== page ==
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The Jack rises from Hayden Lake

by Brian Walker
| November 30, 2010 8:00 PM

HAYDEN LAKE - It was, as tugboat owner John Condon put it, the "perfect storm."

When the North Idaho Maritime owner went to check on The Jack, his 25-foot 1964 tugboat, on Thanksgiving at Hayden Lake marina, it was missing.

But it didn't go far.

Just straight down in about 30 feet of water.

"There were some tell-tale signs about what happened," Condon said. "My worst nightmare came true. It was a helluva way to spend Thanksgiving. Two days before that, it was OK."

After about five hours of work involving divers, two other tugboats and a crane, The Jack rose from the lake on Monday afternoon.

"It was a little more work than we thought getting it off the bottom because it got stuck in the mud," Condon said. "Generally I'm on the other end (of the boat recovery) when something like this happens."

The recovery was also complicated due to the boat dropping below the dock. However, it landed in its upright position.

The boat had been docked at the end of the marina, so it couldn't become iced in and was in deeper waters. The water can get shallow inside the marina during the winter.

"But it's less protected out there," Condon said.

Condon said rare northerly winds came in on or before Thanksgiving, blowing waves over the back of the boat and at the same time freezing.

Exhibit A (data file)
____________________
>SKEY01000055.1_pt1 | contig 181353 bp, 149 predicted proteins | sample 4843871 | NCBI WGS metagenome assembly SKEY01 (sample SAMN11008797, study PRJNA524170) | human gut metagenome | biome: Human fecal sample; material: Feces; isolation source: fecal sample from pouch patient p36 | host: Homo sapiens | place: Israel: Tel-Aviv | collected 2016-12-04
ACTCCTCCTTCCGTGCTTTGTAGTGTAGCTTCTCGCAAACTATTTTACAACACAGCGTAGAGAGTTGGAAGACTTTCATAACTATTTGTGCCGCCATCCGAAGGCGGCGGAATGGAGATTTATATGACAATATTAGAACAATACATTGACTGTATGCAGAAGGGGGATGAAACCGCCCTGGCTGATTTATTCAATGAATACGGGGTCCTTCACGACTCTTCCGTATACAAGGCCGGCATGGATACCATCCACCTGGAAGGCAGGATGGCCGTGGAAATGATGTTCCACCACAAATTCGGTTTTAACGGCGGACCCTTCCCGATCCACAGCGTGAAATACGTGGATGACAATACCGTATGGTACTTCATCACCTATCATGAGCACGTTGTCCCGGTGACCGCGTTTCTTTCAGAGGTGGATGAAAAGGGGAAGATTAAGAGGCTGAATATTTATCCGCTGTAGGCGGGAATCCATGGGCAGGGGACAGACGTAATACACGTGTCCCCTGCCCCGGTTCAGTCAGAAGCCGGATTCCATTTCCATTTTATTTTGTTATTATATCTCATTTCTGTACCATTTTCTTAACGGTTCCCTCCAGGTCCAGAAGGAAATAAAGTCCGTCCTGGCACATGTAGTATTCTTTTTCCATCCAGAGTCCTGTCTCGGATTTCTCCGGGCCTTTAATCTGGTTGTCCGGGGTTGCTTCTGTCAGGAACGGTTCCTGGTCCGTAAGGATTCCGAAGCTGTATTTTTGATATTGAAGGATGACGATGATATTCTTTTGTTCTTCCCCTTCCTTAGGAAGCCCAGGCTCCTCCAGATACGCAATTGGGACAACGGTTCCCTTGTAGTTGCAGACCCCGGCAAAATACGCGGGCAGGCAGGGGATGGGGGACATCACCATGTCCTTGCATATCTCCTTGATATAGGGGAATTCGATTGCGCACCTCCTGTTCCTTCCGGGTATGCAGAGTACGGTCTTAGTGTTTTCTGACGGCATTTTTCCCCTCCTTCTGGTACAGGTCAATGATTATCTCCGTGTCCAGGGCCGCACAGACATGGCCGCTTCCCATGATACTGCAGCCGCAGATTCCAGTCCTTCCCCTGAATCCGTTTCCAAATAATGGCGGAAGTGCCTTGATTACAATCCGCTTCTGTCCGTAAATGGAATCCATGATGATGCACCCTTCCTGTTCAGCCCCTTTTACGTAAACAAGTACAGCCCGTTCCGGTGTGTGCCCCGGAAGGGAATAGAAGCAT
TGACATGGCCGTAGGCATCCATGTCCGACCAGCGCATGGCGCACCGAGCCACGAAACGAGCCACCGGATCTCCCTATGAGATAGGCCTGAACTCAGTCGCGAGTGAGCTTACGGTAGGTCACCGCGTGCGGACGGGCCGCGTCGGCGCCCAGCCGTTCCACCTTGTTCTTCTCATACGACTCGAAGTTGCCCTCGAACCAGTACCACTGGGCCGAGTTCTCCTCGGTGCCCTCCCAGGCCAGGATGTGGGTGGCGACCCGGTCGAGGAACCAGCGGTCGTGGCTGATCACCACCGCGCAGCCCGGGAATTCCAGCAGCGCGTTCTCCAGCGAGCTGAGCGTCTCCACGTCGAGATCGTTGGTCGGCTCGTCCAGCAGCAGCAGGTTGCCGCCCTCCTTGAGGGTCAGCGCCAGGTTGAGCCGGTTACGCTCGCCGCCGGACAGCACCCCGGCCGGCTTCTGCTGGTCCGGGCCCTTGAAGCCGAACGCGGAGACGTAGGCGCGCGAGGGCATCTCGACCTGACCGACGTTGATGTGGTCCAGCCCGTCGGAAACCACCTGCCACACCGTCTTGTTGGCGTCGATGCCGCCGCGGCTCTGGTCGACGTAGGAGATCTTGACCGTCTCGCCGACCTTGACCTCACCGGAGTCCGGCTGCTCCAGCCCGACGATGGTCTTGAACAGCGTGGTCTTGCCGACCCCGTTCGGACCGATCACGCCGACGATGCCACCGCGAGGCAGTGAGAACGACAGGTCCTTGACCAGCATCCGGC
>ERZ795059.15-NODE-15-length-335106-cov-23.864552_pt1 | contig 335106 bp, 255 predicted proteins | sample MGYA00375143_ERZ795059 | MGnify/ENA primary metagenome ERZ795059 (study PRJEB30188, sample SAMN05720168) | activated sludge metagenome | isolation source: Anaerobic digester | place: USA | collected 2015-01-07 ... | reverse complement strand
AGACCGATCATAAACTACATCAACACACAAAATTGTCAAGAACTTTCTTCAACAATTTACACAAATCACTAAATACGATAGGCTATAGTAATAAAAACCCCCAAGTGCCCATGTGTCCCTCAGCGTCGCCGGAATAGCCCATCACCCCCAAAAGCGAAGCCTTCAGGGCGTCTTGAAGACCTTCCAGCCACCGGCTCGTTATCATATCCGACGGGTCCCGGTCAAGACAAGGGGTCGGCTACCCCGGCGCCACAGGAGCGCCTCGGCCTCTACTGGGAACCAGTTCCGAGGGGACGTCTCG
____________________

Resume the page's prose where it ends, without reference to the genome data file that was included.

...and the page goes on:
"It was the perfect storm," Condon said. "The ice buildup took it down. It was an uncommon event of Mother Nature."

Condon notified the sheriff department's marine division of the incident on Thanksgiving after he learned what happened. The Northern Lakes Fire District set a boom for any fuel leaks and environmental agencies responded.

"Luckily, it didn't have much fuel in it to dissipate, and the booms around it captured what did," Condon said.

Services weren't available on Friday due to the holiday weekend, postponing the recovery until Monday.

Condon said the recovery will be costly, but he declined to speculate on how much.

"I'd rather not think about that right now," he said. "It'll be hundreds of dollars an hour and we've been out here nearly all day."

Condon said the boat will be used again, but it's going to take some time and money for repairs.

"We just rebuilt the engine about a year ago, and now we'll have to rebuild it again," he said.

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